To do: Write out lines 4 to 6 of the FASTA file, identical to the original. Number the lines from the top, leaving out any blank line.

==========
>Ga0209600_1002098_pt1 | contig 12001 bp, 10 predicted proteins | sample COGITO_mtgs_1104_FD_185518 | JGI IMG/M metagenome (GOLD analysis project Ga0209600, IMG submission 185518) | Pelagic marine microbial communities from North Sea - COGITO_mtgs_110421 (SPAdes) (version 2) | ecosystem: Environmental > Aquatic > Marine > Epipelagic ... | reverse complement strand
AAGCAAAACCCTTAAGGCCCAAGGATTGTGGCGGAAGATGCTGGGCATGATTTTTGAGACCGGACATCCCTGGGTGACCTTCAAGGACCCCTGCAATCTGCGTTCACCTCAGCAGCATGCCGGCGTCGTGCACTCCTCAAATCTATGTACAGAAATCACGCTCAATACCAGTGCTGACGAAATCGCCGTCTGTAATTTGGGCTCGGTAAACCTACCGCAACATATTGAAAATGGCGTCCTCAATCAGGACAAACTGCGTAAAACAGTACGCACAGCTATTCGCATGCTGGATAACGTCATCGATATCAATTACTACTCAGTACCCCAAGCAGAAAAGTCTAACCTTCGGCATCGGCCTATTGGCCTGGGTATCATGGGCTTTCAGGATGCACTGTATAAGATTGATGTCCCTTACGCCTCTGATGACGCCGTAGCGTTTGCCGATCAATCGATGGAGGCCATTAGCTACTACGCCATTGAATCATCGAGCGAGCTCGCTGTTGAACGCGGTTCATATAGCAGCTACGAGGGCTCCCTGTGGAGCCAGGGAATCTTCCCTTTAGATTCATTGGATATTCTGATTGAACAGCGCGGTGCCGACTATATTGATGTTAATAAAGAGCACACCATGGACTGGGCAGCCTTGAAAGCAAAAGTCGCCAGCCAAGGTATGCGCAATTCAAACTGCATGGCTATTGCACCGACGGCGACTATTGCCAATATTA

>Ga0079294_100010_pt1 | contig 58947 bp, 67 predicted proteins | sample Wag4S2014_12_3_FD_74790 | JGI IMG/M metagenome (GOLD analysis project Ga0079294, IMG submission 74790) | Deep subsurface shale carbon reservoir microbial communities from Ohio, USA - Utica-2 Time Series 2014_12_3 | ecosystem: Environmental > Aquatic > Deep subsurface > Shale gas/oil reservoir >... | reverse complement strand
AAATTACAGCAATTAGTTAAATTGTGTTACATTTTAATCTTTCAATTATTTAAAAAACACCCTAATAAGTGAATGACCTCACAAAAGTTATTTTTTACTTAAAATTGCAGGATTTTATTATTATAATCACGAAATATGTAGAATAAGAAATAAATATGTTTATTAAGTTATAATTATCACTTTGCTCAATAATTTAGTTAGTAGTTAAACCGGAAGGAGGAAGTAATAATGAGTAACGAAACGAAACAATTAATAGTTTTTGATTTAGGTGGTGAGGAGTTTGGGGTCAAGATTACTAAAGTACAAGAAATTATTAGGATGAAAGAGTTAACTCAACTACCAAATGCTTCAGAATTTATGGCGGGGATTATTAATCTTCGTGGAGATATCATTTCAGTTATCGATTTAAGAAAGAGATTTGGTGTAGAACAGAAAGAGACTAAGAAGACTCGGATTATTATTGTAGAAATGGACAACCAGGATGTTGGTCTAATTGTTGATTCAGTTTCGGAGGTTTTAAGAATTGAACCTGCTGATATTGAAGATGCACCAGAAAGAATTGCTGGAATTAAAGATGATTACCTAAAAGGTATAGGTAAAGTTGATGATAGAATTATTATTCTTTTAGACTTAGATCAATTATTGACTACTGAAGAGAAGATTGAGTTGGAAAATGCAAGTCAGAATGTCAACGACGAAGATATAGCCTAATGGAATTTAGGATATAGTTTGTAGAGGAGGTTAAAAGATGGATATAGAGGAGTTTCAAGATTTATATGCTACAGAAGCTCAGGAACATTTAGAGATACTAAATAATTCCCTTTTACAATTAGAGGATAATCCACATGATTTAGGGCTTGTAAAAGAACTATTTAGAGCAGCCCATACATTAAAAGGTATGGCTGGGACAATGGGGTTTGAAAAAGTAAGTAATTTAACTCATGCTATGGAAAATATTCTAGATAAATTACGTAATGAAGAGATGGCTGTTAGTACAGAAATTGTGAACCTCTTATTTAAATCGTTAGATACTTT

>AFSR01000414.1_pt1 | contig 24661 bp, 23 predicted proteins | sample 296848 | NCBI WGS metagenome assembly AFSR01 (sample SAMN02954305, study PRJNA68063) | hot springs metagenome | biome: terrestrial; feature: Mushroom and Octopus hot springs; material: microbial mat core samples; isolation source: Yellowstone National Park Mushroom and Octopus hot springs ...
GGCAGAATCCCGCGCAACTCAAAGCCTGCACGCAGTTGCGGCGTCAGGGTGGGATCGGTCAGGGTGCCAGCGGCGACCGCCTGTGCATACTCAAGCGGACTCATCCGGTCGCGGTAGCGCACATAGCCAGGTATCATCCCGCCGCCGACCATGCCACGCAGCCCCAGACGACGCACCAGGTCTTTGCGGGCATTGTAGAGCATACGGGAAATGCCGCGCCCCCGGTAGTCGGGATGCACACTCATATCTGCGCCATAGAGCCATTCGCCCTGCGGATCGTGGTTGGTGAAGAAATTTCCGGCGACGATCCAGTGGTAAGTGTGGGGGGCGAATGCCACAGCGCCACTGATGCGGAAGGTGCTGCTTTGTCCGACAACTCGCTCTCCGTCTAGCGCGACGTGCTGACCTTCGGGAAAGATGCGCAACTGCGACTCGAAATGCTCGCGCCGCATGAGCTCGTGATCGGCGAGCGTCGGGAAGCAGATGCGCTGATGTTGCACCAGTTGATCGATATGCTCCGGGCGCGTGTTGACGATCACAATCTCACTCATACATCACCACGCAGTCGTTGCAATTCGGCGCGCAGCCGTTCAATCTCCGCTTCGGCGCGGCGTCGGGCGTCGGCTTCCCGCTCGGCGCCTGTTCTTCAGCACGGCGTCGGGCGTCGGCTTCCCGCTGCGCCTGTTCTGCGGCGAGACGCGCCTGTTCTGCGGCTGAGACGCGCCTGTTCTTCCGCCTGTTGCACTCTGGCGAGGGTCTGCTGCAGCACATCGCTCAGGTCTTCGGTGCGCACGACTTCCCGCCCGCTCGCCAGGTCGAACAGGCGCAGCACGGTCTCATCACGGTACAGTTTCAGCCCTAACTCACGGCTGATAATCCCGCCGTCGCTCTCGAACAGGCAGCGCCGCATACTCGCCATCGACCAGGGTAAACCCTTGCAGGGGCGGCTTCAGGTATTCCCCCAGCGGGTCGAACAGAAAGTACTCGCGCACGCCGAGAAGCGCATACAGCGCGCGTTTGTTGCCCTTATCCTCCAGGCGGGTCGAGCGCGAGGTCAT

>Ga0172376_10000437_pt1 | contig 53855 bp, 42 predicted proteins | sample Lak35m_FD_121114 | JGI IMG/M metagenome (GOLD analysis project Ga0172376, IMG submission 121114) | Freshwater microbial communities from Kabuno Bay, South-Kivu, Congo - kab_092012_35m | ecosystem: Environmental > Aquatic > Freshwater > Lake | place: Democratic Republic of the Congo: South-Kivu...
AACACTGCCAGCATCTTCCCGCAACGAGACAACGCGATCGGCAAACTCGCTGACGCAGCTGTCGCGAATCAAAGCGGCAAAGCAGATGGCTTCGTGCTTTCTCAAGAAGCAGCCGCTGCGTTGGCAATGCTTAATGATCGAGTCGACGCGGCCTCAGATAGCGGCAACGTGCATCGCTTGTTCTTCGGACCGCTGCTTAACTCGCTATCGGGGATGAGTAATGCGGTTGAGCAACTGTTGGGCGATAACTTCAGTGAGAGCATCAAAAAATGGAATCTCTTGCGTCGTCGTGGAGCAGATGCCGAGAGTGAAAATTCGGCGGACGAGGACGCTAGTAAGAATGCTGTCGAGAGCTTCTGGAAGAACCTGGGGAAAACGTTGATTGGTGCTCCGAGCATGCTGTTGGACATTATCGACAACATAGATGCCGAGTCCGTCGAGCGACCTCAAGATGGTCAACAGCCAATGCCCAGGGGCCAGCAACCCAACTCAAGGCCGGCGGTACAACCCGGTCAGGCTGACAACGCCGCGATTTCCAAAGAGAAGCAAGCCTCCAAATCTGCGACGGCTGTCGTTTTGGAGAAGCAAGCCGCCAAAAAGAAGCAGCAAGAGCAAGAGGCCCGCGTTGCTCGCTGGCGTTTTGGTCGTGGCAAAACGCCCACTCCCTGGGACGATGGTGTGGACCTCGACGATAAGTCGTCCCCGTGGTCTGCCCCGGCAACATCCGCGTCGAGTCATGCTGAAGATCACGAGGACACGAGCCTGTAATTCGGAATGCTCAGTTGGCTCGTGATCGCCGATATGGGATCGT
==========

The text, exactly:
AAATTACAGCAATTAGTTAAATTGTGTTACATTTTAATCTTTCAATTATTTAAAAAACACCCTAATAAGTGAATGACCTCACAAAAGTTATTTTTTACTTAAAATTGCAGGATTTTATTATTATAATCACGAAATATGTAGAATAAGAAATAAATATGTTTATTAAGTTATAATTATCACTTTGCTCAATAATTTAGTTAGTAGTTAAACCGGAAGGAGGAAGTAATAATGAGTAACGAAACGAAACAATTAATAGTTTTTGATTTAGGTGGTGAGGAGTTTGGGGTCAAGATTACTAAAGTACAAGAAATTATTAGGATGAAAGAGTTAACTCAACTACCAAATGCTTCAGAATTTATGGCGGGGATTATTAATCTTCGTGGAGATATCATTTCAGTTATCGATTTAAGAAAGAGATTTGGTGTAGAACAGAAAGAGACTAAGAAGACTCGGATTATTATTGTAGAAATGGACAACCAGGATGTTGGTCTAATTGTTGATTCAGTTTCGGAGGTTTTAAGAATTGAACCTGCTGATATTGAAGATGCACCAGAAAGAATTGCTGGAATTAAAGATGATTACCTAAAAGGTATAGGTAAAGTTGATGATAGAATTATTATTCTTTTAGACTTAGATCAATTATTGACTACTGAAGAGAAGATTGAGTTGGAAAATGCAAGTCAGAATGTCAACGACGAAGATATAGCCTAATGGAATTTAGGATATAGTTTGTAGAGGAGGTTAAAAGATGGATATAGAGGAGTTTCAAGATTTATATGCTACAGAAGCTCAGGAACATTTAGAGATACTAAATAATTCCCTTTTACAATTAGAGGATAATCCACATGATTTAGGGCTTGTAAAAGAACTATTTAGAGCAGCCCATACATTAAAAGGTATGGCTGGGACAATGGGGTTTGAAAAAGTAAGTAATTTAACTCATGCTATGGAAAATATTCTAGATAAATTACGTAATGAAGAGATGGCTGTTAGTACAGAAATTGTGAACCTCTTATTTAAATCGTTAGATACTTT

>AFSR01000414.1_pt1 | contig 24661 bp, 23 predicted proteins | sample 296848 | NCBI WGS metagenome assembly AFSR01 (sample SAMN02954305, study PRJNA68063) | hot springs metagenome | biome: terrestrial; feature: Mushroom and Octopus hot springs; material: microbial mat core samples; isolation source: Yellowstone National Park Mushroom and Octopus hot springs ...
GGCAGAATCCCGCGCAACTCAAAGCCTGCACGCAGTTGCGGCGTCAGGGTGGGATCGGTCAGGGTGCCAGCGGCGACCGCCTGTGCATACTCAAGCGGACTCATCCGGTCGCGGTAGCGCACATAGCCAGGTATCATCCCGCCGCCGACCATGCCACGCAGCCCCAGACGACGCACCAGGTCTTTGCGGGCATTGTAGAGCATACGGGAAATGCCGCGCCCCCGGTAGTCGGGATGCACACTCATATCTGCGCCATAGAGCCATTCGCCCTGCGGATCGTGGTTGGTGAAGAAATTTCCGGCGACGATCCAGTGGTAAGTGTGGGGGGCGAATGCCACAGCGCCACTGATGCGGAAGGTGCTGCTTTGTCCGACAACTCGCTCTCCGTCTAGCGCGACGTGCTGACCTTCGGGAAAGATGCGCAACTGCGACTCGAAATGCTCGCGCCGCATGAGCTCGTGATCGGCGAGCGTCGGGAAGCAGATGCGCTGATGTTGCACCAGTTGATCGATATGCTCCGGGCGCGTGTTGACGATCACAATCTCACTCATACATCACCACGCAGTCGTTGCAATTCGGCGCGCAGCCGTTCAATCTCCGCTTCGGCGCGGCGTCGGGCGTCGGCTTCCCGCTCGGCGCCTGTTCTTCAGCACGGCGTCGGGCGTCGGCTTCCCGCTGCGCCTGTTCTGCGGCGAGACGCGCCTGTTCTGCGGCTGAGACGCGCCTGTTCTTCCGCCTGTTGCACTCTGGCGAGGGTCTGCTGCAGCACATCGCTCAGGTCTTCGGTGCGCACGACTTCCCGCCCGCTCGCCAGGTCGAACAGGCGCAGCACGGTCTCATCACGGTACAGTTTCAGCCCTAACTCACGGCTGATAATCCCGCCGTCGCTCTCGAACAGGCAGCGCCGCATACTCGCCATCGACCAGGGTAAACCCTTGCAGGGGCGGCTTCAGGTATTCCCCCAGCGGGTCGAACAGAAAGTACTCGCGCACGCCGAGAAGCGCATACAGCGCGCGTTTGTTGCCCTTATCCTCCAGGCGGGTCGAGCGCGAGGTCAT